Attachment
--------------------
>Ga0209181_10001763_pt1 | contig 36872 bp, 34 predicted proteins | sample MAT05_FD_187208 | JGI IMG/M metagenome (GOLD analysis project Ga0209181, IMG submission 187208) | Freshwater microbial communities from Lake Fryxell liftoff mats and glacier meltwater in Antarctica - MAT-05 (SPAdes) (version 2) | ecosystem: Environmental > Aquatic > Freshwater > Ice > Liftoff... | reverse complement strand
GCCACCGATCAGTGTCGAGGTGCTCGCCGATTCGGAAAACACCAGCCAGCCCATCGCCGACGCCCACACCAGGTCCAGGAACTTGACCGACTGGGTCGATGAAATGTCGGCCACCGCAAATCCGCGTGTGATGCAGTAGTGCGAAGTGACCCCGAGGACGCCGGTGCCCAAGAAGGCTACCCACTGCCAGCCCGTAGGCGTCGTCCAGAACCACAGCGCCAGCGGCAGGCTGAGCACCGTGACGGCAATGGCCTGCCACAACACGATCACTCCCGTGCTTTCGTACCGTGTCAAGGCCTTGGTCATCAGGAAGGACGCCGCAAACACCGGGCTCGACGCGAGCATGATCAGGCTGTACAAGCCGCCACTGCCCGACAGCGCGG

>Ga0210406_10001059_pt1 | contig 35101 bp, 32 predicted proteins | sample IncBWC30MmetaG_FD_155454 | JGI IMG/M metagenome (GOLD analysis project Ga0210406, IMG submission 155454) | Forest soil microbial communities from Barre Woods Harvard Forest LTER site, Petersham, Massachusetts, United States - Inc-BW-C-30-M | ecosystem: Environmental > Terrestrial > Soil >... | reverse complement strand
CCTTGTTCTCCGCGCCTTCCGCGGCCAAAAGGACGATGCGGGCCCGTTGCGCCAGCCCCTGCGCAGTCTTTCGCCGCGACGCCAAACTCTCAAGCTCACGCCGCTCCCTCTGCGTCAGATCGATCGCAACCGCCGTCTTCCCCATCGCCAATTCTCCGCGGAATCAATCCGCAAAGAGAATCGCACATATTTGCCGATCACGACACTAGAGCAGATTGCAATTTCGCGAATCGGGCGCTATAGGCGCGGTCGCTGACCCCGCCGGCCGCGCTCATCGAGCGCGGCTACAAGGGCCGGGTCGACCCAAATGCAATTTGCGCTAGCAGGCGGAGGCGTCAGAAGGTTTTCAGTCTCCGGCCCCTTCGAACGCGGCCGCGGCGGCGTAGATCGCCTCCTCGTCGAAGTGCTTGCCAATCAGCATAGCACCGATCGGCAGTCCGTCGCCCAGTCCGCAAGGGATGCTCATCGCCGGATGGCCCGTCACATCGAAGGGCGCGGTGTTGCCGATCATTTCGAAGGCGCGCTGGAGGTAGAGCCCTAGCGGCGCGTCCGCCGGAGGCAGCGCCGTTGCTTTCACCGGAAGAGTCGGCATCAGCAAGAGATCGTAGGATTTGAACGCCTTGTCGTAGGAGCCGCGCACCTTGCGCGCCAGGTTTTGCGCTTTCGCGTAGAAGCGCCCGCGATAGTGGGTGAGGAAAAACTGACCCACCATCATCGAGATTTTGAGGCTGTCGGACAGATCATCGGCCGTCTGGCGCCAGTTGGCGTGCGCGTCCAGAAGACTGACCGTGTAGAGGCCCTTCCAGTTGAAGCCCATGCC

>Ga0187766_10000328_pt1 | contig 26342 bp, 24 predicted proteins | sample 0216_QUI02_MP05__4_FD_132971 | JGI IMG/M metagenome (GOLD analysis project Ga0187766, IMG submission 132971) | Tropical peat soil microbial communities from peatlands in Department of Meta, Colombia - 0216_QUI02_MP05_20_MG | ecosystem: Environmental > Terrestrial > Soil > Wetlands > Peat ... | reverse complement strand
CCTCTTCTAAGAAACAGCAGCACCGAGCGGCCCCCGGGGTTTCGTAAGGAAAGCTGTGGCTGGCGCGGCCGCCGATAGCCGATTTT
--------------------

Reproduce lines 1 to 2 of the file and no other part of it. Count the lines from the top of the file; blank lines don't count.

>Ga0209181_10001763_pt1 | contig 36872 bp, 34 predicted proteins | sample MAT05_FD_187208 | JGI IMG/M metagenome (GOLD analysis project Ga0209181, IMG submission 187208) | Freshwater microbial communities from Lake Fryxell liftoff mats and glacier meltwater in Antarctica - MAT-05 (SPAdes) (version 2) | ecosystem: Environmental > Aquatic > Freshwater > Ice > Liftoff... | reverse complement strand
GCCACCGATCAGTGTCGAGGTGCTCGCCGATTCGGAAAACACCAGCCAGCCCATCGCCGACGCCCACACCAGGTCCAGGAACTTGACCGACTGGGTCGATGAAATGTCGGCCACCGCAAATCCGCGTGTGATGCAGTAGTGCGAAGTGACCCCGAGGACGCCGGTGCCCAAGAAGGCTACCCACTGCCAGCCCGTAGGCGTCGTCCAGAACCACAGCGCCAGCGGCAGGCTGAGCACCGTGACGGCAATGGCCTGCCACAACACGATCACTCCCGTGCTTTCGTACCGTGTCAAGGCCTTGGTCATCAGGAAGGACGCCGCAAACACCGGGCTCGACGCGAGCATGATCAGGCTGTACAAGCCGCCACTGCCCGACAGCGCGG